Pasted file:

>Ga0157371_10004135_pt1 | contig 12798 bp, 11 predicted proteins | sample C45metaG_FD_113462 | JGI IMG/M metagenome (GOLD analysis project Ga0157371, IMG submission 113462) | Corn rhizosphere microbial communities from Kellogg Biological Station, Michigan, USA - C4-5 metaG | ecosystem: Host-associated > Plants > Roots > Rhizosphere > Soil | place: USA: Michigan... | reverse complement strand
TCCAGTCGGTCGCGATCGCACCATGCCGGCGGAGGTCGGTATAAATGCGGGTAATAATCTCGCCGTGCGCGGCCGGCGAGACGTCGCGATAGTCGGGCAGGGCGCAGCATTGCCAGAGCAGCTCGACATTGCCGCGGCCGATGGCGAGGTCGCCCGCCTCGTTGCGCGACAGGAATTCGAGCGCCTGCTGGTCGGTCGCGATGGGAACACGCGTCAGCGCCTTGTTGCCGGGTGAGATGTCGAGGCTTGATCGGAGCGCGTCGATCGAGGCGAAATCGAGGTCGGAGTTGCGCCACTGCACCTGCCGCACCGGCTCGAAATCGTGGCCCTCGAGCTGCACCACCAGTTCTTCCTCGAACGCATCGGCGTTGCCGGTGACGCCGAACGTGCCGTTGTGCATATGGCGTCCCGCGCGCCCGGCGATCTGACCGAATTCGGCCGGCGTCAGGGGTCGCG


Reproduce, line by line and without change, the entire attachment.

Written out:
>Ga0157371_10004135_pt1 | contig 12798 bp, 11 predicted proteins | sample C45metaG_FD_113462 | JGI IMG/M metagenome (GOLD analysis project Ga0157371, IMG submission 113462) | Corn rhizosphere microbial communities from Kellogg Biological Station, Michigan, USA - C4-5 metaG | ecosystem: Host-associated > Plants > Roots > Rhizosphere > Soil | place: USA: Michigan... | reverse complement strand
TCCAGTCGGTCGCGATCGCACCATGCCGGCGGAGGTCGGTATAAATGCGGGTAATAATCTCGCCGTGCGCGGCCGGCGAGACGTCGCGATAGTCGGGCAGGGCGCAGCATTGCCAGAGCAGCTCGACATTGCCGCGGCCGATGGCGAGGTCGCCCGCCTCGTTGCGCGACAGGAATTCGAGCGCCTGCTGGTCGGTCGCGATGGGAACACGCGTCAGCGCCTTGTTGCCGGGTGAGATGTCGAGGCTTGATCGGAGCGCGTCGATCGAGGCGAAATCGAGGTCGGAGTTGCGCCACTGCACCTGCCGCACCGGCTCGAAATCGTGGCCCTCGAGCTGCACCACCAGTTCTTCCTCGAACGCATCGGCGTTGCCGGTGACGCCGAACGTGCCGTTGTGCATATGGCGTCCCGCGCGCCCGGCGATCTGACCGAATTCGGCCGGCGTCAGGGGTCGCG